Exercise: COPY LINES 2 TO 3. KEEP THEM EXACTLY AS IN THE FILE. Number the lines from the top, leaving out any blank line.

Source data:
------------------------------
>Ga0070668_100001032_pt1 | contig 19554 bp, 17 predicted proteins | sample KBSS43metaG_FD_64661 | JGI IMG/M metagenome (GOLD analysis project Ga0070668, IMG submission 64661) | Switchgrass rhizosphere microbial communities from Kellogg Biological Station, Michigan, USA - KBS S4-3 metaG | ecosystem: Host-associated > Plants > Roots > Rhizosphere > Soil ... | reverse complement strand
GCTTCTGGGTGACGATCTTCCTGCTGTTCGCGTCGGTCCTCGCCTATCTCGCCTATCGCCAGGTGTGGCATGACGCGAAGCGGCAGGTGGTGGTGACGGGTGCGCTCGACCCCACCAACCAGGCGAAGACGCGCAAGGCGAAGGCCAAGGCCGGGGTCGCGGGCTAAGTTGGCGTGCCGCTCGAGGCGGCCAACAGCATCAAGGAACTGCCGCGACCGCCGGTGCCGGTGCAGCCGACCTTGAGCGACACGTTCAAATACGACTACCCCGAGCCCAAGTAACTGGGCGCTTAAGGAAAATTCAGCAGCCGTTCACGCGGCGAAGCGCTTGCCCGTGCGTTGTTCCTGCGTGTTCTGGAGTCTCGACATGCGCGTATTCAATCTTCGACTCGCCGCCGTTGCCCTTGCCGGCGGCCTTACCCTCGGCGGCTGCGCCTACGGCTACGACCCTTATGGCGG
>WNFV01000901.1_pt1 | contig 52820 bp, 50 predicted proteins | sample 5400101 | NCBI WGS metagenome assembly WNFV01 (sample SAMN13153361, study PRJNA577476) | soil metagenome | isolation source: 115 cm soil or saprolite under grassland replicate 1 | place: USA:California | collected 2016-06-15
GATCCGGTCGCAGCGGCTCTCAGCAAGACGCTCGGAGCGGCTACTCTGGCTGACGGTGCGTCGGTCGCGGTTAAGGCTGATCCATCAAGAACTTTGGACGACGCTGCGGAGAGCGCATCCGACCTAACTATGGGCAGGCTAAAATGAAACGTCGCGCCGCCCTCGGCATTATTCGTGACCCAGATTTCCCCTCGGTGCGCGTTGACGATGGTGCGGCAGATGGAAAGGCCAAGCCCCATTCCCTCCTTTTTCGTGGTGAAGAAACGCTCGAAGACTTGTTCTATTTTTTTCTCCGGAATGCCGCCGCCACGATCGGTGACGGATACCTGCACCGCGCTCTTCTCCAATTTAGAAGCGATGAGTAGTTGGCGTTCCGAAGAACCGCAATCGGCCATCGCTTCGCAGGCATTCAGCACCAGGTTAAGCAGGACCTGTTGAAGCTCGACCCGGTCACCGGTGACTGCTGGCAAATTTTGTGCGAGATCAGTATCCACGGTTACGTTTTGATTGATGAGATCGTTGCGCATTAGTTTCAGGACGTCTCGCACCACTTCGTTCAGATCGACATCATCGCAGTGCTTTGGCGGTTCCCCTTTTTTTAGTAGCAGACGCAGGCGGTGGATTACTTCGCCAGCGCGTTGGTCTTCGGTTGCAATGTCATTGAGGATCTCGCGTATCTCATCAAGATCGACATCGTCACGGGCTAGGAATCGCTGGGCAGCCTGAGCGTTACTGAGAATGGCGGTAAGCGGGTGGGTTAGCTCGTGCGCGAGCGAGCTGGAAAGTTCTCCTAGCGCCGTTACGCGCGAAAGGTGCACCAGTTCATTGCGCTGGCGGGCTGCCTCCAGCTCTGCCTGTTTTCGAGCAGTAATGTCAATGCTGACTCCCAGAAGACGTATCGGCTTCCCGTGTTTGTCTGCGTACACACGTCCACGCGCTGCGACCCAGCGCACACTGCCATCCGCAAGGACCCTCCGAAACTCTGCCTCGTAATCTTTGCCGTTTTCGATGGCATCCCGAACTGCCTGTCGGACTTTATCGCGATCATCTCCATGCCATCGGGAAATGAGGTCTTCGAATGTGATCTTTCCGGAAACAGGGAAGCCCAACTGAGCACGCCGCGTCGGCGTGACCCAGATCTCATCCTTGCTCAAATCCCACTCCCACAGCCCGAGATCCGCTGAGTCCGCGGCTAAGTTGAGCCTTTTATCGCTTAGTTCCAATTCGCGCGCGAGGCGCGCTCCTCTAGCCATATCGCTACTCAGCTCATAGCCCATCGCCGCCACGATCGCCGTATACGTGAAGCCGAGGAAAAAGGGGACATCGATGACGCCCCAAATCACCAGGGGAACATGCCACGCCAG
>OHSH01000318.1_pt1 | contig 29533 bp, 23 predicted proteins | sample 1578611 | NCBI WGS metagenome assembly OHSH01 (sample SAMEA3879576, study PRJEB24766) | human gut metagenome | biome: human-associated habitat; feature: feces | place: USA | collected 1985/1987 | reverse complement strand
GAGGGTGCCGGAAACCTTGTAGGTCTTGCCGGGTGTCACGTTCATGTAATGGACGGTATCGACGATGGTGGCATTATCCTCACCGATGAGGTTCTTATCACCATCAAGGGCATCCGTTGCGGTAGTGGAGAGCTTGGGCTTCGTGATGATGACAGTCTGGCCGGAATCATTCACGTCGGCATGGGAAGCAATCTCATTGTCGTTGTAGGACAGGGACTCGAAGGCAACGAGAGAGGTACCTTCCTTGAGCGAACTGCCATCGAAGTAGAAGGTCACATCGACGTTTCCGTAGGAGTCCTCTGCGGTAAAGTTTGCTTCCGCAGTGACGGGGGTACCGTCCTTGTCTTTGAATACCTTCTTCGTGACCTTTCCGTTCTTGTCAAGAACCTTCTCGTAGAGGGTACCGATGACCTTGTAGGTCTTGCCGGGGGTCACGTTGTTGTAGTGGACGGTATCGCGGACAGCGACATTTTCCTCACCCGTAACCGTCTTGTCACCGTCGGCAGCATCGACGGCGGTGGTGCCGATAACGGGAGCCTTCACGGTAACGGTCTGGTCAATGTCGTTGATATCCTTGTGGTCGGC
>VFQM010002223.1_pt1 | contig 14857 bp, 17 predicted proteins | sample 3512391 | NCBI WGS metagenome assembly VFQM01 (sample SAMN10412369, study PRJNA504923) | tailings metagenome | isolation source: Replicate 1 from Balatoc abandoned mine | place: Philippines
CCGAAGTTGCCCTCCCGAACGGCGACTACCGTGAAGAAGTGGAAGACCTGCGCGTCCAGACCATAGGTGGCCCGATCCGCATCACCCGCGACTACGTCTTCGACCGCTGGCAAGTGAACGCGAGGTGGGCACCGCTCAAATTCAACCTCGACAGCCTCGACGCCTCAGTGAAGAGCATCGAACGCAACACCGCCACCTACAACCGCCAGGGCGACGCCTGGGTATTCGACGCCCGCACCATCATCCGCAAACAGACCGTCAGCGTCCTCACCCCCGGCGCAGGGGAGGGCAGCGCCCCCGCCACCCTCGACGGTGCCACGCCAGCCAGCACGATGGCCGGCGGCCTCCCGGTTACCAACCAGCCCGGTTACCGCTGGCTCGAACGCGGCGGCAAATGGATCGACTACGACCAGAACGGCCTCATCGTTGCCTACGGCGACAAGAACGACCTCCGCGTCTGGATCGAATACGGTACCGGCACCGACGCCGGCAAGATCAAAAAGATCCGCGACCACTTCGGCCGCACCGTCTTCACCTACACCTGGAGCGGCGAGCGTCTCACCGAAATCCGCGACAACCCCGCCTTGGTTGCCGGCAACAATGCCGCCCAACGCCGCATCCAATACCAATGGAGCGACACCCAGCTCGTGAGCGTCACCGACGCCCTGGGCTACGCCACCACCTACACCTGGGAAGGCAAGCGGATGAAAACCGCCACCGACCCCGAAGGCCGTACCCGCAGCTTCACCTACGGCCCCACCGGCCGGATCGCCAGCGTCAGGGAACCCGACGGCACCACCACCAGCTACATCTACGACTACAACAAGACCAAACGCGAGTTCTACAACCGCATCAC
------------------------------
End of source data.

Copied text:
GCTTCTGGGTGACGATCTTCCTGCTGTTCGCGTCGGTCCTCGCCTATCTCGCCTATCGCCAGGTGTGGCATGACGCGAAGCGGCAGGTGGTGGTGACGGGTGCGCTCGACCCCACCAACCAGGCGAAGACGCGCAAGGCGAAGGCCAAGGCCGGGGTCGCGGGCTAAGTTGGCGTGCCGCTCGAGGCGGCCAACAGCATCAAGGAACTGCCGCGACCGCCGGTGCCGGTGCAGCCGACCTTGAGCGACACGTTCAAATACGACTACCCCGAGCCCAAGTAACTGGGCGCTTAAGGAAAATTCAGCAGCCGTTCACGCGGCGAAGCGCTTGCCCGTGCGTTGTTCCTGCGTGTTCTGGAGTCTCGACATGCGCGTATTCAATCTTCGACTCGCCGCCGTTGCCCTTGCCGGCGGCCTTACCCTCGGCGGCTGCGCCTACGGCTACGACCCTTATGGCGG
>WNFV01000901.1_pt1 | contig 52820 bp, 50 predicted proteins | sample 5400101 | NCBI WGS metagenome assembly WNFV01 (sample SAMN13153361, study PRJNA577476) | soil metagenome | isolation source: 115 cm soil or saprolite under grassland replicate 1 | place: USA:California | collected 2016-06-15